work room
Part 6. Day 3
Finishing the Lowercases. Later that day we went through the rest of the basic Cyrillic lowercases, discussing not only the Russian traditions, but also Bulgarian and Serbian alternatives.
By the end of the day most of the students had the full codepages.
Part 7. Day 4
We’ve started the day with polishing our results, discussing the details and cohesiveness between Uppercases and Lowercases, making the drafts looks as final as possible. Also we briefly looked at the Italics and what are the difficulties could be found in them. By the 3 p.m everyone had to finish their font production and had to start working on the presentations. At 5 p.m. the group had the final presentation for the teachers and other guests. 
Here you can see some results. But before you will go any further, I would like to say few words about all this experience in general. In the beginning I was quite sceptical about such a short workshop and the potential success of it, but having such an extraordionary group of students made me believe that even over the short time period with a good materials everything is possible. I was very pleased to see how fast such knowledges could be shared.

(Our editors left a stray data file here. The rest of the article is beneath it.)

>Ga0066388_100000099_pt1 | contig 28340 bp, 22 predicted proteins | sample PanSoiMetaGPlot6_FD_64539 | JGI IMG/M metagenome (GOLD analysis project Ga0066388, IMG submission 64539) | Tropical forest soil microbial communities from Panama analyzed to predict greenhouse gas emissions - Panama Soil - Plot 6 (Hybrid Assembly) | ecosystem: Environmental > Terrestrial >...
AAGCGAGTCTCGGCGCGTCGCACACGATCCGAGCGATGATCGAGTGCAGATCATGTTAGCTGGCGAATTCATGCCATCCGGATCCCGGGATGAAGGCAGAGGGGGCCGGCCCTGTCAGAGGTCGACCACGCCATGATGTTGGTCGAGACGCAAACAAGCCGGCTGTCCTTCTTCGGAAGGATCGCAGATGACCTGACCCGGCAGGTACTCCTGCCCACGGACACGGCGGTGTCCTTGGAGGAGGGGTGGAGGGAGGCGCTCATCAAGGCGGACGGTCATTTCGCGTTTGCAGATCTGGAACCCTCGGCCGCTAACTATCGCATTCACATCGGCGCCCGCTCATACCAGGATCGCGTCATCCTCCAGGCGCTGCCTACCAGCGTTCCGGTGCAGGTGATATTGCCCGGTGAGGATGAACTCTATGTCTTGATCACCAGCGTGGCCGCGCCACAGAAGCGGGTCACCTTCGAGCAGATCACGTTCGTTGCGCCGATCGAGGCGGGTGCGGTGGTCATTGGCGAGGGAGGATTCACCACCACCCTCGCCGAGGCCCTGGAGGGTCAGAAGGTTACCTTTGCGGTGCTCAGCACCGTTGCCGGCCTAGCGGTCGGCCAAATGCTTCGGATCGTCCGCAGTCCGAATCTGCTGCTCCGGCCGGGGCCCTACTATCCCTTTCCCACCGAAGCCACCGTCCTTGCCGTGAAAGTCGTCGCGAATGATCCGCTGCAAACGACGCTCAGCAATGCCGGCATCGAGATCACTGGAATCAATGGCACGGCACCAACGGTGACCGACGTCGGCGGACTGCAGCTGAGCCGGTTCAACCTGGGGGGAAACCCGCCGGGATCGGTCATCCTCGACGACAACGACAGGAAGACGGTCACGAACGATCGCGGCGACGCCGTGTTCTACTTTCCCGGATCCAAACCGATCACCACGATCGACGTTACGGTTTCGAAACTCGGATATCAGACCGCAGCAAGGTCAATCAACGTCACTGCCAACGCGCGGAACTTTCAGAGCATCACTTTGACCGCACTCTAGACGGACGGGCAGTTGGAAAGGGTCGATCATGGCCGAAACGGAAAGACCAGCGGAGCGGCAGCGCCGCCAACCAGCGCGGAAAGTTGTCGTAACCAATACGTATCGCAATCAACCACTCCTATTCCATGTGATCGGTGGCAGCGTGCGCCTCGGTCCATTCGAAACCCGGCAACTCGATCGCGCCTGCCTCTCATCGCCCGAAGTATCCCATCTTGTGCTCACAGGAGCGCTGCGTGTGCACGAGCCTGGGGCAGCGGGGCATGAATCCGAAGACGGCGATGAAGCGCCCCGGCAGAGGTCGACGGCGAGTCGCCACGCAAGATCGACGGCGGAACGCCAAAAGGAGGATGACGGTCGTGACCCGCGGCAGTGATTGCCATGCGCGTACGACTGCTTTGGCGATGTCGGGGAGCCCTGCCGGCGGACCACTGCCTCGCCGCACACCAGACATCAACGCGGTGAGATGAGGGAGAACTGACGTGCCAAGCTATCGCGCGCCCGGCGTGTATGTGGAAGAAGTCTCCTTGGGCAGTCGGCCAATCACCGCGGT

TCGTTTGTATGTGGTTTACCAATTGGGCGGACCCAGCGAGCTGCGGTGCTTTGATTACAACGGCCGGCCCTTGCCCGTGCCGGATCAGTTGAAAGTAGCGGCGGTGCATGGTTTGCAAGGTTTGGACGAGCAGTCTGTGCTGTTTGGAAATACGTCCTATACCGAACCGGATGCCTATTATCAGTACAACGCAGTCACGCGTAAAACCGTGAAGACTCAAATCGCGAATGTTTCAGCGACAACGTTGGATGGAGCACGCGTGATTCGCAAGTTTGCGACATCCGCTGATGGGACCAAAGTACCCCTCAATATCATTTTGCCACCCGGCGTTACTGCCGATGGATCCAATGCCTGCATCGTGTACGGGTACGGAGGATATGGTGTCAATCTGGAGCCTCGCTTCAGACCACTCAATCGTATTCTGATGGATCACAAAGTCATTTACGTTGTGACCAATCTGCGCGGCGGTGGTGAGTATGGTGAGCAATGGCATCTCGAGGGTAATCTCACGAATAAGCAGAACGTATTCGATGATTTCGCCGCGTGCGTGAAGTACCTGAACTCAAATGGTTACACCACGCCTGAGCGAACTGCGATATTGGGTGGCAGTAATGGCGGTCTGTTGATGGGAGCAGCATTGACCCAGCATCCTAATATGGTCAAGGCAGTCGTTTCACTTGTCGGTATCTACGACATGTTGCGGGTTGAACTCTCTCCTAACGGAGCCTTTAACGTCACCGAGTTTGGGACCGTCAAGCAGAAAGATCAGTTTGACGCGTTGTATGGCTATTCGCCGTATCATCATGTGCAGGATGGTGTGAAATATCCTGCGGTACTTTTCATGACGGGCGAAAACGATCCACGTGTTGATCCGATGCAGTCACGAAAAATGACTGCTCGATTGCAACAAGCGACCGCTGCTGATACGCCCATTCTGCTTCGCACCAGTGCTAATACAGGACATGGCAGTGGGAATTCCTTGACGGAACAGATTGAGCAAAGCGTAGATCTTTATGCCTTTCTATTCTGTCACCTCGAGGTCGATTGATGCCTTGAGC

All students did the equally structured small presentations consists of: name, ABC, humergerfonts/киберносуфа and two slides with the typography tests 
Huge thanks to everyone on this photo:
On this photo (from left to right):  Nikola Krizanac, Filip Lattin, Igor Caljkusic, Zdravka Damjanović, Hrvoje Zivcic, Nikola Mikulić, Anja Jovanovic, Marko Borota, Irena Muhar, Ilya Ruderman, Nino Bodač, Marko Hrastovec, Nikola Djurek, Marin Šantić, Gašper Uršič, Nikša Vukša and Ivica Mitrovic Jr. in Split, Croatia.
Several useful links:
DVK: Department of Visual Communications Design at Art Academy in Split
Nikola Djurek and
Peter Bilak and
Christian Schwartz and Commercial Type
Ilya Ruderman & Yury Ostromentsky: and Custom Fonts (CSTM Fonts)
Type&Media at Royal Academy of Art Graduation projects from 2012, 2013, 2014, 2015 
More about Cyrillic:
Modern Cyrillic Caligraphy
Marina Marjina
Alexey Chekal and Panic Design
Oleg Macujev

© I've used three typefaces in my presentations: Graphik by Christian Schwartz, Lava by Peter Bilak and Newton by Vladimir Yefimov